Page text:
Daily Devotional – Psalms 145-160 (Day 20)

Introduction

Today we are going to cover two sections together.  I am doing this, partly to make up for the day I missed, and partly because the subject matter is the same.  The psalmist is in a state of great sorrow and affliction. As we will see, he is not even sleeping at night because of his situation.  Lest we should grow tired of the subject of affliction, it might do us good to recognize that there are many Christians facing such situations today. Many who could not fall asleep, and many more who woke in the middle of the night to think about their troubles.  If we are not currently facing such a situation, we should be prepared to offer encouragement to those who are.

Section 19-20 (KOPH/RESH)

Psalms 119:145-160 I cried with my whole heart; hear me, O LORD: I will keep thy statutes.

I cried unto thee; save me, and I shall keep thy testimonies.

I prevented the dawning of the morning, and cried: I hoped in thy word.

Mine eyes prevent the night watches, that I might meditate in thy word.

Hear my voice according unto thy lovingkindness: O LORD, quicken me according to thy judgment.

They draw nigh that follow after mischief: they are far from thy law.

Thou art near, O LORD; and all thy commandments are truth.

Concerning thy testimonies, I have known of old that thou hast founded them for ever.

 Consider mine affliction, and deliver me: for I do not forget thy law.

Plead my cause, and deliver me: quicken me according to thy word.

Salvation is far from the wicked: for they seek not thy statutes.

Great are thy tender mercies, O LORD: quicken me according to thy judgments.

Many are my persecutors and mine enemies; yet do I not decline from thy testimonies.

I beheld the transgressors, and was grieved; because they kept not thy word.

Consider how I love thy precepts: quicken me, O LORD, according to thy lovingkindness.

Thy word is true from the beginning: and every one of thy righteous judgments endureth for ever.

This passage opens with the declaration that the psalmist has come to the Lord, crying unto Him for help. He says that he has cried unto the Lord with his whole heart.  This is interesting.

Whole-heartedness is something that the Lord is interested in our lives.  He never asks for half measures where we are concerned.  Sometime, it would be instructive to do a study on the many verses where the term “whole heart” is used.

The psalmist’s use of this term causes me to wonder what he is referring to. (Or for you grammar police…to what he is referring.)  Haha!

He could be referring to the fact that the cry is consuming him. His troubles are taking all of his thoughts and energies.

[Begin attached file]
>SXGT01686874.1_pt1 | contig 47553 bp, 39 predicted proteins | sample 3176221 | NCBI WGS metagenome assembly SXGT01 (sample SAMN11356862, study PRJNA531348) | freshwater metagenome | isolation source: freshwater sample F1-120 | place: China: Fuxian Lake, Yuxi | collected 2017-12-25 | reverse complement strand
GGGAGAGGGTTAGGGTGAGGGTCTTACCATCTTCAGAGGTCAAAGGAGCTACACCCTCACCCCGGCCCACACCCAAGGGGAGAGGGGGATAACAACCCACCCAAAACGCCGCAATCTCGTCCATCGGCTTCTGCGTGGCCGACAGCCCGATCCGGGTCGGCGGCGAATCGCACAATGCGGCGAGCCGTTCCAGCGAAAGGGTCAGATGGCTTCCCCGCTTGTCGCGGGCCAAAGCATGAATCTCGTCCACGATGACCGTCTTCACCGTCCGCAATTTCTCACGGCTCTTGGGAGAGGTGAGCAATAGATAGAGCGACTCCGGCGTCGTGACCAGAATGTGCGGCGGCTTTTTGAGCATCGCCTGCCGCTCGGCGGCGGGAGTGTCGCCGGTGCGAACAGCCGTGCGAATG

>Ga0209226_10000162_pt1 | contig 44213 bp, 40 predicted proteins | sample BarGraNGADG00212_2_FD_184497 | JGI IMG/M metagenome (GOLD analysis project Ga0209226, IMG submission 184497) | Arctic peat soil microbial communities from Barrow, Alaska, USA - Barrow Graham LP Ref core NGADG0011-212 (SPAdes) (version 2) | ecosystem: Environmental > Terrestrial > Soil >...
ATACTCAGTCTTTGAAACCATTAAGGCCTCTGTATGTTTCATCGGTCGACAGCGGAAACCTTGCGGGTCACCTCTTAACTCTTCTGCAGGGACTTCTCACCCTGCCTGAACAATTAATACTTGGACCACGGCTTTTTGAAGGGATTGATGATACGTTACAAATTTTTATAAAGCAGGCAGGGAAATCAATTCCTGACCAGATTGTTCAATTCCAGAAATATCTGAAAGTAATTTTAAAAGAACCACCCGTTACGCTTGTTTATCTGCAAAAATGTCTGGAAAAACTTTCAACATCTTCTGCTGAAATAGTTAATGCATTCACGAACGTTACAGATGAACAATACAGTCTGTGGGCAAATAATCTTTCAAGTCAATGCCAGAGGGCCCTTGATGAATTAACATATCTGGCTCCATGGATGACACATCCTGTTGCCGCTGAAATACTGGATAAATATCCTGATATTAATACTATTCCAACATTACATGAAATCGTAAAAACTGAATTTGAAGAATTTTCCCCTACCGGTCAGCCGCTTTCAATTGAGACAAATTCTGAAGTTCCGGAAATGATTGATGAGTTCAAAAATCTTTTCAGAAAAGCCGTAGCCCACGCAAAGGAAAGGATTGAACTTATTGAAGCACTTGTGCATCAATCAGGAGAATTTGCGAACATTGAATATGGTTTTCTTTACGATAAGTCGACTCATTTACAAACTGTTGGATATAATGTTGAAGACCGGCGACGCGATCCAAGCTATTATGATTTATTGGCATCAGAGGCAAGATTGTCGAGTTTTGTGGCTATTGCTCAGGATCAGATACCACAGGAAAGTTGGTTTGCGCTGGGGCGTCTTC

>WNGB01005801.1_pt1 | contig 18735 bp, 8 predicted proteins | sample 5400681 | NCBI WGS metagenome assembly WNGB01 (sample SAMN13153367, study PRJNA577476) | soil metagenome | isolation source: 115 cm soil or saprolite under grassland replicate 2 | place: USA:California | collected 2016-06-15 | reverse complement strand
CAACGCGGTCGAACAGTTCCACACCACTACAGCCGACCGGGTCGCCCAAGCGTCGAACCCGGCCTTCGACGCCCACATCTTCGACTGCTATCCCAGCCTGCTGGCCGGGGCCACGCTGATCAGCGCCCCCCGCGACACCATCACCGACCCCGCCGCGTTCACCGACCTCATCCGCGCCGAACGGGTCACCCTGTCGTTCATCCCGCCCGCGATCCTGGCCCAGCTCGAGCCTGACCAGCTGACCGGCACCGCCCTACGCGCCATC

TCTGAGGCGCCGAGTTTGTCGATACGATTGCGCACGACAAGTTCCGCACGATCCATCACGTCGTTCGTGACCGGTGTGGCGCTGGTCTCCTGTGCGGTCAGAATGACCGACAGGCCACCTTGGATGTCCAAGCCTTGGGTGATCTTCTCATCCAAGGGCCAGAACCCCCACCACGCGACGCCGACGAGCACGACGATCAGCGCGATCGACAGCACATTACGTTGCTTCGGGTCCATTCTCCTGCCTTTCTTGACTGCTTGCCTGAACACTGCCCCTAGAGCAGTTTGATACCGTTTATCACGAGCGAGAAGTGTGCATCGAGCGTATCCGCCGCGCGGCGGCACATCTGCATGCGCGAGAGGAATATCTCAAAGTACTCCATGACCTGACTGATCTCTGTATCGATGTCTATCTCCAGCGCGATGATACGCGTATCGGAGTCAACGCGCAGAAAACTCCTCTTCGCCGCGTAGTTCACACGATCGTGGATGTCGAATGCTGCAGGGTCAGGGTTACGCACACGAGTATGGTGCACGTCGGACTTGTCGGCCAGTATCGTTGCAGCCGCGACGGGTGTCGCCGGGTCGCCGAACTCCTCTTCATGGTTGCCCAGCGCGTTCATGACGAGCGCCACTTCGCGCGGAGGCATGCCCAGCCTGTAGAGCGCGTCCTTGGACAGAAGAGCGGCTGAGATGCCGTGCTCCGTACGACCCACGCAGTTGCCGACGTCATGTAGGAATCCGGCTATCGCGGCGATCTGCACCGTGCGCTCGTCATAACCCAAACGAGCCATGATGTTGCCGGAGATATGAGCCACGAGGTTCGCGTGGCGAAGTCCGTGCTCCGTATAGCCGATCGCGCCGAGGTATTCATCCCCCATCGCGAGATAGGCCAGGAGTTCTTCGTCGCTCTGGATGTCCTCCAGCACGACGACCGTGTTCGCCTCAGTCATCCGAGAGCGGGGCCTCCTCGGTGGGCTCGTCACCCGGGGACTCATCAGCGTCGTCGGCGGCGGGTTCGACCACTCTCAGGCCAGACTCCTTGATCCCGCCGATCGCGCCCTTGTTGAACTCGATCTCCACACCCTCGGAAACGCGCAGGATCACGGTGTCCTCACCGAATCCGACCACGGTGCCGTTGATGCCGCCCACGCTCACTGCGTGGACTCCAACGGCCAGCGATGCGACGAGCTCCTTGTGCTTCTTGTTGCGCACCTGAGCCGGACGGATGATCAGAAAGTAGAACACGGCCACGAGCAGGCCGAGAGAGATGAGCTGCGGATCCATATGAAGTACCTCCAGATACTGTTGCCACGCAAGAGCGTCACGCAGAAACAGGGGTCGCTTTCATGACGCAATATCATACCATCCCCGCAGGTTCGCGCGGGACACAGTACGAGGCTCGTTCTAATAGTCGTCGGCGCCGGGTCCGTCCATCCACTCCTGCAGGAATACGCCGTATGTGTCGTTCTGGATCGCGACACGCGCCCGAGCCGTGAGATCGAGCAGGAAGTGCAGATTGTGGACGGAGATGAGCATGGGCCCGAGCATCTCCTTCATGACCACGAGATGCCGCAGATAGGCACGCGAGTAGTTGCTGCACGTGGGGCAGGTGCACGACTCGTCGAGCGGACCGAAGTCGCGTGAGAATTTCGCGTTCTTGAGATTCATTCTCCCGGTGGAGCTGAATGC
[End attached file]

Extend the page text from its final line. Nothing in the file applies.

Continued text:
This is a possibility, but more likely he is referring to the fact that he is coming whole-heartedly to God with his problems.  He is not coming for a quote from God.  He is committing himself completely to Him.

1Peter 5:7 Casting all your care upon him; for he careth for you.

We are not to cast some of our care, but all of our care.  We are not to hedge our bets in the event God cannot help us.  We are bring our troubles to Him, committing ourselves completely to Him.

Lord, you are my help.  You are my only help.  I have no one else to whom I am willing to look for help.  It’s You Lord.  It’s only You.”

We can see that the psalmist’s troubles were keeping him up at night.  Verses 147-148 use the word “prevent.”  This word does not mean to stop something from happening, as of course that would not be possible in this case.  The word “prevent” means to come before.  The psalmist was saying that he was awake before the dawn crying unto God.  Verse 48 says that he was already away before the night watches.

So he was awake far into the night, and awake well before the dawn.  Have you ever had that kind of week?  Or month?  Or year?

We see from reading the passage before us that the causes of this trouble were his adversaries.  He had no strength to meet them.  They were overwhelming him.  Therefore, he does the only thing he can do, and the one thing that we must learn to do.  He pleads with God, on the basis of His Word, to come to his aid.

He asks God, in verse 149, to give him strength. (quicken me…)

In verses 150 and 151 he acknowledges two things.  The first is that his enemies are drawing nearer to him.  His troubles are piling up. The second is that God is near to him.  This we must always remember.

Psalms 46:1  To the chief Musician for the sons of Korah, A Song upon AlamothGod is our refuge and strength, a very present help in trouble.

In verses 153-154 he request God to fight for him.  He says that he is leaving his trouble in God’s hands, and asks for deliverance.

As we read the rest of the passage we see him again acknowledging that God’s Word has proven faithful in the past, and he believes it is faithful still.  He further acknowledges that, although his enemies are many, he will not abandon his faith in God or His word.

Evil is not an argument against the truth of God, but rather a reason for us to draw closer to Him who is the only source of truth and deliverance.

With confidence we say what the psalmist says in the final verse of this passage.

Thy word is true from the beginning: and every one of thy righteous judgments endureth for ever.

Heavenly Father, I pray today for those dear people who have been awake since well before dawn, whose hearts are burdened with trouble.  I pray, Lord, that they would turn their hearts to you and cry out to you for deliverance, and that you would be pleased to hear them.  Father, we so often become overwhelmed.  You are our only refuge, and I thank you that your Word tells us that you are very near to us in times of trouble.  Be near to them now.  In Jesus name, amen.

Facebook Comments

Leave a Reply

Your email address will not be published. Required fields are marked *